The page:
UPAA Blog 2021-22 #16 - 4/7/22 (photos and text by Nate Edwards)

Nate Edwards is photography manager at BYU and a three-time UPAA Photographer of the Year. His General Features and Illustrations category photo "Winter Ballet" was voted Best in Show in the March 2022 Monthly Image Competition. (All four of Nate's entries placed in the March contest.) The MIC Q&A is a monthly feature on the UPAA blog to learn more about the thought and craft behind the UPAA's contest-winning images. -Ed.


1. Quick tech stuff—camera model, focal length, exposure data, lighting used (if any):

  • Canon R5, RF 70-200 f2.8 @ 104mm 
  • f/2.8, 1/4000, ISO 200
  • 2 Profoto B10+ lights with parabolic reflectors
  • Leaf blower

2. How did this shoot land on your calendar? Did you have a plan/vision prior to the shoot?

The dance department approached Jaren about working on a book with them where we would capture photos of dancers around campus in different settings and different seasons to showcase the department. We had some success in the fall getting some nice shots but had been waiting for a good snowstorm for some winter imagery. We made sure to watch the forecast very closely, and the dance department had specific dancers ready on standby just in case it actually snowed. Jaren had scheduled a shoot the evening before in anticipation of the snow, but when we saw in the morning that conditions were going to be perfect, we scheduled 4 more shoots with different groups to cram in that morning. It's been rare for us to have a nice snowfall recently and has been even more rare to have a nice blue sky in the morning along with the fresh snow.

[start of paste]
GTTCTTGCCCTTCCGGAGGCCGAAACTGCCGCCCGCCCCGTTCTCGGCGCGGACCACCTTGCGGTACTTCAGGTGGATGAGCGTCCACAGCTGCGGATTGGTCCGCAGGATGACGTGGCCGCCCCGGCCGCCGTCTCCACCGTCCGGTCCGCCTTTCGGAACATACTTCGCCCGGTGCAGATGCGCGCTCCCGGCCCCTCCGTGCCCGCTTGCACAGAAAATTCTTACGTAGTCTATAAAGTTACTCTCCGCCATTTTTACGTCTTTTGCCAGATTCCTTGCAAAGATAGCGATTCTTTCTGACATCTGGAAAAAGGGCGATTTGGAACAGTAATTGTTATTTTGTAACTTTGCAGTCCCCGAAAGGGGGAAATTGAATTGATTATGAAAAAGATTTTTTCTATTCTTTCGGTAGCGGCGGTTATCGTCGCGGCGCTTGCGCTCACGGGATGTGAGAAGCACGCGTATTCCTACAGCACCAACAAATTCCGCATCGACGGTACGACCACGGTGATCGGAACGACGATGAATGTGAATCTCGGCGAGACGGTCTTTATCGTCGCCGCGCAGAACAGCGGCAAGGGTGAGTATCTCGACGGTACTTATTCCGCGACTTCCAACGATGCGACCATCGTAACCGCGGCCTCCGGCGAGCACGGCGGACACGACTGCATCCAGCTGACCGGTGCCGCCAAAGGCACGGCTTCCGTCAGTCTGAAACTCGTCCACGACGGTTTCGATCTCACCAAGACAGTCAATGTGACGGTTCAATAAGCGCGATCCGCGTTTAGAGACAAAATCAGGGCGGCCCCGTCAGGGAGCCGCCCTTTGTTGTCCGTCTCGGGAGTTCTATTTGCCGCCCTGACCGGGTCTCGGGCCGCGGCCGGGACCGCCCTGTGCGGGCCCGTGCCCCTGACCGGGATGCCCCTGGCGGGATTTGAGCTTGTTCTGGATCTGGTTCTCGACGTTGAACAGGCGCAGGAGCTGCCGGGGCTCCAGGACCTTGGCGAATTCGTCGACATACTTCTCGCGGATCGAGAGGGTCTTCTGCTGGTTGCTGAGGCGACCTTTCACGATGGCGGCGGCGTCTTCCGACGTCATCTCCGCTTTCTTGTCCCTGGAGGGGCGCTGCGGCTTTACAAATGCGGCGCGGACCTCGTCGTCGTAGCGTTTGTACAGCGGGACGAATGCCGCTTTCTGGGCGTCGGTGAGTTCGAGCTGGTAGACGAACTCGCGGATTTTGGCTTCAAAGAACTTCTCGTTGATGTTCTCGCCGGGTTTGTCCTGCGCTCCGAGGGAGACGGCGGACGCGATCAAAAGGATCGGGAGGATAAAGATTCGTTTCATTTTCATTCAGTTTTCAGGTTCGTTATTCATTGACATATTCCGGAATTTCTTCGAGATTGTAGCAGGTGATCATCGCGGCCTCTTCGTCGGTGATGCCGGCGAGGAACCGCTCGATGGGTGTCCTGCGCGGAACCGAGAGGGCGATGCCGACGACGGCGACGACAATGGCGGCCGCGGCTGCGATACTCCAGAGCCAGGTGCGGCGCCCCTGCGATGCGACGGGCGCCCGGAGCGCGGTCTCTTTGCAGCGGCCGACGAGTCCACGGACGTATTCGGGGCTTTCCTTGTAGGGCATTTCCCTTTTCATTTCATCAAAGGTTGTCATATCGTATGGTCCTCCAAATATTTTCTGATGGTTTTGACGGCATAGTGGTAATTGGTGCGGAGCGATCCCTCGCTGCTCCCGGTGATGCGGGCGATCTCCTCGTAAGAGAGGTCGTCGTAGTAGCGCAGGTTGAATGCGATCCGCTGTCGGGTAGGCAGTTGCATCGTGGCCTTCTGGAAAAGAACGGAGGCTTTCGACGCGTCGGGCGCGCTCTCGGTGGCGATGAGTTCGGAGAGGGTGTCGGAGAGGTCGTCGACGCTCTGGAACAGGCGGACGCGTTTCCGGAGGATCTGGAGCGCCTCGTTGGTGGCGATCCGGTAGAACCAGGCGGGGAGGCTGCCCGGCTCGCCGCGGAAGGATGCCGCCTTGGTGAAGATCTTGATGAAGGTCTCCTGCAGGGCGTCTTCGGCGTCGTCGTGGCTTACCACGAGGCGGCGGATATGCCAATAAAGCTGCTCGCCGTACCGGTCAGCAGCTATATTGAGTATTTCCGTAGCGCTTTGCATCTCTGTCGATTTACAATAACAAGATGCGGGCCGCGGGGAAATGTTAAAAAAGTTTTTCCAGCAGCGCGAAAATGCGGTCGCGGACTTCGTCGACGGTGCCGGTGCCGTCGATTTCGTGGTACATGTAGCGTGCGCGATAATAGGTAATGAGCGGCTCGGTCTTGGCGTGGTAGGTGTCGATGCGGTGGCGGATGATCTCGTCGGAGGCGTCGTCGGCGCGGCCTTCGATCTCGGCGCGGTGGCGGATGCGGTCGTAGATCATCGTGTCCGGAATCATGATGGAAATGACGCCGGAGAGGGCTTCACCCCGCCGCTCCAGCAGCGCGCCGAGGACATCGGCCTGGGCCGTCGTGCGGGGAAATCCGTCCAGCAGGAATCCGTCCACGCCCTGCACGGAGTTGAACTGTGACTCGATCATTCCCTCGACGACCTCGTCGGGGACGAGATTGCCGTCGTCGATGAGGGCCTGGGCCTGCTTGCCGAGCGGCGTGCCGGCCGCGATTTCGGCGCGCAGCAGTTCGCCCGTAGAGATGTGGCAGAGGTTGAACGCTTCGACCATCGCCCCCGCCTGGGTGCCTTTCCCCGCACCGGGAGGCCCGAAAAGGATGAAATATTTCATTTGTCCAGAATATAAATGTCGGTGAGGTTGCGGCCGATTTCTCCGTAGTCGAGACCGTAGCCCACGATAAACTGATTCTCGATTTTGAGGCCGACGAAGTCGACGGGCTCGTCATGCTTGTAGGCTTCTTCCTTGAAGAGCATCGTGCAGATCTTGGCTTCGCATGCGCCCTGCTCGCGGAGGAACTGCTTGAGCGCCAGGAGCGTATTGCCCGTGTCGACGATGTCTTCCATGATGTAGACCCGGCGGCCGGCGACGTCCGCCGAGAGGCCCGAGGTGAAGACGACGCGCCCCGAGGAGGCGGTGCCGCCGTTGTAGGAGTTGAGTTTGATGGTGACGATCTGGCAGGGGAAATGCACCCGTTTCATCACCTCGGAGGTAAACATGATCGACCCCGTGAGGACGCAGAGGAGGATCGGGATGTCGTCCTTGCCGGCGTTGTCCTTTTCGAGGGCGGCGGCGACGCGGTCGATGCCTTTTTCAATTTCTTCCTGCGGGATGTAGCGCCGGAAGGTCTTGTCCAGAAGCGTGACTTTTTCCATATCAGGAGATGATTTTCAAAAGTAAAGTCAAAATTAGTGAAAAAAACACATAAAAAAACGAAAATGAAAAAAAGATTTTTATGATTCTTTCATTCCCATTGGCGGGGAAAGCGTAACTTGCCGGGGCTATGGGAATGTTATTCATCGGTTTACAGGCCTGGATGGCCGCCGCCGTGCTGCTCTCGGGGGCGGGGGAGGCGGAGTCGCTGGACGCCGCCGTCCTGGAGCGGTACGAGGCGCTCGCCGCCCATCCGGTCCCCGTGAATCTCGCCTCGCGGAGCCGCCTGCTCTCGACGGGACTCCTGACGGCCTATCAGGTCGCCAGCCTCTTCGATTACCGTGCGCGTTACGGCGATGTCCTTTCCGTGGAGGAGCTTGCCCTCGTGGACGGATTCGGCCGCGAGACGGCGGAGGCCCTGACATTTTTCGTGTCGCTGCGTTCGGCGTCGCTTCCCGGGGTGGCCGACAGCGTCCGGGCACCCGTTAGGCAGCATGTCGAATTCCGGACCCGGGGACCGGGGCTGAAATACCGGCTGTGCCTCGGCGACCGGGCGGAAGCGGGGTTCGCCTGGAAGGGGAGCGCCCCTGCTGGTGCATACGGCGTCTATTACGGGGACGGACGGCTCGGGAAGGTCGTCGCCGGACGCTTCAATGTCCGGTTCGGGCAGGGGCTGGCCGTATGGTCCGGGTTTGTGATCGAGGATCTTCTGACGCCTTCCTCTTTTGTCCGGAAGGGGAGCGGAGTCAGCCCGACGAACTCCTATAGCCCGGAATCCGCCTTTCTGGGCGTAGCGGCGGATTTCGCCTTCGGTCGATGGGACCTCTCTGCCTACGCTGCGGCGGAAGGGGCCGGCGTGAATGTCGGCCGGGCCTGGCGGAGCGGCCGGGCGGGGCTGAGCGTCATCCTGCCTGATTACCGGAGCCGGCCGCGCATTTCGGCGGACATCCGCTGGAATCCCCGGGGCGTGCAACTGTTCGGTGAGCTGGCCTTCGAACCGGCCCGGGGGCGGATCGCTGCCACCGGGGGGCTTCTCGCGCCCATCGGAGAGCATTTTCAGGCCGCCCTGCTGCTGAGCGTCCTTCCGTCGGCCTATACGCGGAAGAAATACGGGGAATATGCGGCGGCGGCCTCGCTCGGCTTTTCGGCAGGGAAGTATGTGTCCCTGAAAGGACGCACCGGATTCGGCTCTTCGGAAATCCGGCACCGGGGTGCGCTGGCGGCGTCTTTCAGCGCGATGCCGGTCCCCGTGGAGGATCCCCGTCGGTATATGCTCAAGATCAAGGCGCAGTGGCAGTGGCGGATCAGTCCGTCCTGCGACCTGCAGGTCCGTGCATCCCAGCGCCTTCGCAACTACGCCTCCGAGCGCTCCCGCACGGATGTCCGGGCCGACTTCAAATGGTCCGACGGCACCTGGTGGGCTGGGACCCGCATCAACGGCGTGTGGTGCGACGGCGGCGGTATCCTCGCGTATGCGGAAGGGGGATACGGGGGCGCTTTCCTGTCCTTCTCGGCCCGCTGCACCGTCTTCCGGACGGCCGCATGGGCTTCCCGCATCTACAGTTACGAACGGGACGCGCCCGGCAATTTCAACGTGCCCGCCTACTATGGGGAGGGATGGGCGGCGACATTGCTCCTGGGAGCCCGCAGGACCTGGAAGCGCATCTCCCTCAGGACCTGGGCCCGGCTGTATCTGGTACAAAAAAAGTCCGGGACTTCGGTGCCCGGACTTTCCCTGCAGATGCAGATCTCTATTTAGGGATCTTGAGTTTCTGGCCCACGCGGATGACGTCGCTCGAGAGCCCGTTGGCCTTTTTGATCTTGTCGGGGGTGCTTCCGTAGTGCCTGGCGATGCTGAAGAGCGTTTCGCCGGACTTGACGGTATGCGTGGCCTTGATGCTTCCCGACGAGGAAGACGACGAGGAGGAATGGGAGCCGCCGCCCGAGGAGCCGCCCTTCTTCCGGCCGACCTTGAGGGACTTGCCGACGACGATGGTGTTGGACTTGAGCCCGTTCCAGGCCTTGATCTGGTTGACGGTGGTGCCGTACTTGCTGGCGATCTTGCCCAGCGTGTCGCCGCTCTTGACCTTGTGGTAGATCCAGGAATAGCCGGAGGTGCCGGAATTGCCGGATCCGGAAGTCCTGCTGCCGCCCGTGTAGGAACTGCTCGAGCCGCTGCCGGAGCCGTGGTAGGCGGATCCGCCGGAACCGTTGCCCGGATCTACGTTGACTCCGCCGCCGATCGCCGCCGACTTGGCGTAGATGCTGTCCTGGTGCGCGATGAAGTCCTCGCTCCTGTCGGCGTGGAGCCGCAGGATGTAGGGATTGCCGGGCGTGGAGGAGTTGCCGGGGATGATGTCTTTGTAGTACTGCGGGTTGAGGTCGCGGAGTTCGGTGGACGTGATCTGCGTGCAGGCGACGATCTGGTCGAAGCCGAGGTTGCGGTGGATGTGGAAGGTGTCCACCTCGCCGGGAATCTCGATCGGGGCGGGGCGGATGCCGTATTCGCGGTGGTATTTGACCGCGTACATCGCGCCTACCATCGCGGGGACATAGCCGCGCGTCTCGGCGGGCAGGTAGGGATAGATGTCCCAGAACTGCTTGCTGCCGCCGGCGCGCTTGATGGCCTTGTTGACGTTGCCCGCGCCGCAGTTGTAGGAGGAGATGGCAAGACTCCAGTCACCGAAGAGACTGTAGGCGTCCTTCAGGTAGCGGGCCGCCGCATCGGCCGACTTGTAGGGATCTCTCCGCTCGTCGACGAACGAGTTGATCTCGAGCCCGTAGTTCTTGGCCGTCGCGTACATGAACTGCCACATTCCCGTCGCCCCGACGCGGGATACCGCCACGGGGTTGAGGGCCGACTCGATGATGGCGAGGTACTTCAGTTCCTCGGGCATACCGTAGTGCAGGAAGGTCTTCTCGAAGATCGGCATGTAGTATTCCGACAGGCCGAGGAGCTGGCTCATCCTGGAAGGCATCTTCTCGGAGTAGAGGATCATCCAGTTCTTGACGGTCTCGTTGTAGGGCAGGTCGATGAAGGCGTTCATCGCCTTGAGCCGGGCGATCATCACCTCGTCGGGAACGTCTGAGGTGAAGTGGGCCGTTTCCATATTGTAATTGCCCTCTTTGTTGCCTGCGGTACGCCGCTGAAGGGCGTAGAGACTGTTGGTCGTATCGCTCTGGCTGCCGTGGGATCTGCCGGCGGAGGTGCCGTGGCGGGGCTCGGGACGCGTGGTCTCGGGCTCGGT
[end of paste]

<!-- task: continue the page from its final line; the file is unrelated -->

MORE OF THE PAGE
Jaren has been spearheading this project and when I went into work that morning, I had no idea I was going to be taking these photos. The scheduling was all very last minute. Jaren was on another dance shoot off campus and asked if I could run over and meet a ballet dancer in this particular area. It seemed like a chaotic morning as we were trying to get all five of these photo shoots done before the sun got too high, especially since we didn't know if it was going to snow again this season. I grabbed my camera and some lights from the office and went over, not knowing what I was going to be doing.

3. Any unique logistics in making the photo? What sort of post processing (or not)?